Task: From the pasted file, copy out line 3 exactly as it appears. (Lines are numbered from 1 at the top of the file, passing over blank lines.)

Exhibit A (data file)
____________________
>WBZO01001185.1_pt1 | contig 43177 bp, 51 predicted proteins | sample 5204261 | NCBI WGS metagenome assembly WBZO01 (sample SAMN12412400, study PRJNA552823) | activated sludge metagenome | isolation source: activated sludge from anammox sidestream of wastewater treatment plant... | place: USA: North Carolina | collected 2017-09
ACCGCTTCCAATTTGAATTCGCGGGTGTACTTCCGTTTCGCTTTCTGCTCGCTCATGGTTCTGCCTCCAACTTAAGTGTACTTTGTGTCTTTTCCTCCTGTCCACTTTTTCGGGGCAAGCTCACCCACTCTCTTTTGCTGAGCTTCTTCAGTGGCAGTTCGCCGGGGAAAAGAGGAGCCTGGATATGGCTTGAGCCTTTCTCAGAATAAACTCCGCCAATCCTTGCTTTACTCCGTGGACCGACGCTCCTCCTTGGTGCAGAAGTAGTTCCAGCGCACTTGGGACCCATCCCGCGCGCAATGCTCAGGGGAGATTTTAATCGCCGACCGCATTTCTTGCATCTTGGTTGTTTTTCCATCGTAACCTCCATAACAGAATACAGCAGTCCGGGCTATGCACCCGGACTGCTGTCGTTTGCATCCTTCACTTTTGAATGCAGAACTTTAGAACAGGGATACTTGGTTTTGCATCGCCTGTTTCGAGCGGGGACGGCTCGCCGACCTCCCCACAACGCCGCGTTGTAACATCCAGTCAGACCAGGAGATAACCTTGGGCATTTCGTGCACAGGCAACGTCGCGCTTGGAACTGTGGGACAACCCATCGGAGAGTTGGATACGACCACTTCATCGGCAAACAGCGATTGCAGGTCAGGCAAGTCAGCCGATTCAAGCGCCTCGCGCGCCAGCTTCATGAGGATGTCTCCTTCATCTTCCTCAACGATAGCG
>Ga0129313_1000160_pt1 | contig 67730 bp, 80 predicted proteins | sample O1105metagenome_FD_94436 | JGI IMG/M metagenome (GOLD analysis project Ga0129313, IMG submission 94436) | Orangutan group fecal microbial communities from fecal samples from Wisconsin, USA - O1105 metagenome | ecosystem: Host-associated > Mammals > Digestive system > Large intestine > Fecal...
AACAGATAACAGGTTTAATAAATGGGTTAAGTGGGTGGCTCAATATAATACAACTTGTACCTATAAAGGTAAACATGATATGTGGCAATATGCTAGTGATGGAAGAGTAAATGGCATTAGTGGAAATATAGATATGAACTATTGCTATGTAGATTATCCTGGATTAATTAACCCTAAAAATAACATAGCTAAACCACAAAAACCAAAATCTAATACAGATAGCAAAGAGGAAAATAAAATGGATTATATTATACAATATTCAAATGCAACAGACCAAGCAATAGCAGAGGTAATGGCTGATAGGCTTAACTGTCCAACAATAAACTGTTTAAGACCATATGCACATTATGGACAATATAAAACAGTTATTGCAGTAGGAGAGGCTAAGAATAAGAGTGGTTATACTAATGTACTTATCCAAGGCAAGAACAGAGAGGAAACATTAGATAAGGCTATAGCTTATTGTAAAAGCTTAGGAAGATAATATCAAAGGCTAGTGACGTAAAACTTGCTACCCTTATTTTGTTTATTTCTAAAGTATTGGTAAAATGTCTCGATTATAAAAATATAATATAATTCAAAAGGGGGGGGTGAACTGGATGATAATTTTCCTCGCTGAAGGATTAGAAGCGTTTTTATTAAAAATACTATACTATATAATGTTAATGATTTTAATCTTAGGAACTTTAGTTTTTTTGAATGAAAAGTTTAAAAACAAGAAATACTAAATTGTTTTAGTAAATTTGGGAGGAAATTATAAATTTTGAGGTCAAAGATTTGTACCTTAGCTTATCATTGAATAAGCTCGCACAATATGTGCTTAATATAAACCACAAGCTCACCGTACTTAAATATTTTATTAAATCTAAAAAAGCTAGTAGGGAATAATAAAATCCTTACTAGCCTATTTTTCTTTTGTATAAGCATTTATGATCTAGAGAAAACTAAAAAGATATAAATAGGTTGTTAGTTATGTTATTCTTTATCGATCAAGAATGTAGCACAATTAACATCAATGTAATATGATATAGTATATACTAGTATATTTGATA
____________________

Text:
>Ga0129313_1000160_pt1 | contig 67730 bp, 80 predicted proteins | sample O1105metagenome_FD_94436 | JGI IMG/M metagenome (GOLD analysis project Ga0129313, IMG submission 94436) | Orangutan group fecal microbial communities from fecal samples from Wisconsin, USA - O1105 metagenome | ecosystem: Host-associated > Mammals > Digestive system > Large intestine > Fecal...